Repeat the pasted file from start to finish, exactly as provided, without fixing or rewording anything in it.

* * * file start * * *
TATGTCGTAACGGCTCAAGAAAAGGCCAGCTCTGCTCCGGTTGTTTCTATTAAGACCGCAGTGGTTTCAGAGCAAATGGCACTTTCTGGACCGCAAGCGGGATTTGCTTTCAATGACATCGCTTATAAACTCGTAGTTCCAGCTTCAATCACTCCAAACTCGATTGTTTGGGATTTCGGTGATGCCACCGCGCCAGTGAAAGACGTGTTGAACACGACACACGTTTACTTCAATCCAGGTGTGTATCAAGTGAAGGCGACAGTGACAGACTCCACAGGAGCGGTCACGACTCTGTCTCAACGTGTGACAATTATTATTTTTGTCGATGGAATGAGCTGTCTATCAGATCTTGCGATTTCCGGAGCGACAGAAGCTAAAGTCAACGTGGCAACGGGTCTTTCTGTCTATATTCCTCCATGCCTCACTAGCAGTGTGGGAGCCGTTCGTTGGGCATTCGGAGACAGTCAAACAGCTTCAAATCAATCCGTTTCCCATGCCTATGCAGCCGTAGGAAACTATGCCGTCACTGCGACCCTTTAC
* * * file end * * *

TATGTCGTAACGGCTCAAGAAAAGGCCAGCTCTGCTCCGGTTGTTTCTATTAAGACCGCAGTGGTTTCAGAGCAAATGGCACTTTCTGGACCGCAAGCGGGATTTGCTTTCAATGACATCGCTTATAAACTCGTAGTTCCAGCTTCAATCACTCCAAACTCGATTGTTTGGGATTTCGGTGATGCCACCGCGCCAGTGAAAGACGTGTTGAACACGACACACGTTTACTTCAATCCAGGTGTGTATCAAGTGAAGGCGACAGTGACAGACTCCACAGGAGCGGTCACGACTCTGTCTCAACGTGTGACAATTATTATTTTTGTCGATGGAATGAGCTGTCTATCAGATCTTGCGATTTCCGGAGCGACAGAAGCTAAAGTCAACGTGGCAACGGGTCTTTCTGTCTATATTCCTCCATGCCTCACTAGCAGTGTGGGAGCCGTTCGTTGGGCATTCGGAGACAGTCAAACAGCTTCAAATCAATCCGTTTCCCATGCCTATGCAGCCGTAGGAAACTATGCCGTCACTGCGACCCTTTAC